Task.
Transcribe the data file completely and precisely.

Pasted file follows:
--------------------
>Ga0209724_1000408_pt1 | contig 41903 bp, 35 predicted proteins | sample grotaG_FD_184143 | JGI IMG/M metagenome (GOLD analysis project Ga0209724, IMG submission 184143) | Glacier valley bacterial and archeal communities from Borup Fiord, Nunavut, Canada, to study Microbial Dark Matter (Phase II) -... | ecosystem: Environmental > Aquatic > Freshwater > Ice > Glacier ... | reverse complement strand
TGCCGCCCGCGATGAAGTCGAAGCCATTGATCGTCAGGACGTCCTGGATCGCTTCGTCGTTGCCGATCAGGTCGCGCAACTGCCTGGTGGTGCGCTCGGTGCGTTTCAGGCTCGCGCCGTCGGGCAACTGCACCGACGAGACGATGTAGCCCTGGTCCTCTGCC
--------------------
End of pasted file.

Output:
>Ga0209724_1000408_pt1 | contig 41903 bp, 35 predicted proteins | sample grotaG_FD_184143 | JGI IMG/M metagenome (GOLD analysis project Ga0209724, IMG submission 184143) | Glacier valley bacterial and archeal communities from Borup Fiord, Nunavut, Canada, to study Microbial Dark Matter (Phase II) -... | ecosystem: Environmental > Aquatic > Freshwater > Ice > Glacier ... | reverse complement strand
TGCCGCCCGCGATGAAGTCGAAGCCATTGATCGTCAGGACGTCCTGGATCGCTTCGTCGTTGCCGATCAGGTCGCGCAACTGCCTGGTGGTGCGCTCGGTGCGTTTCAGGCTCGCGCCGTCGGGCAACTGCACCGACGAGACGATGTAGCCCTGGTCCTCTGCC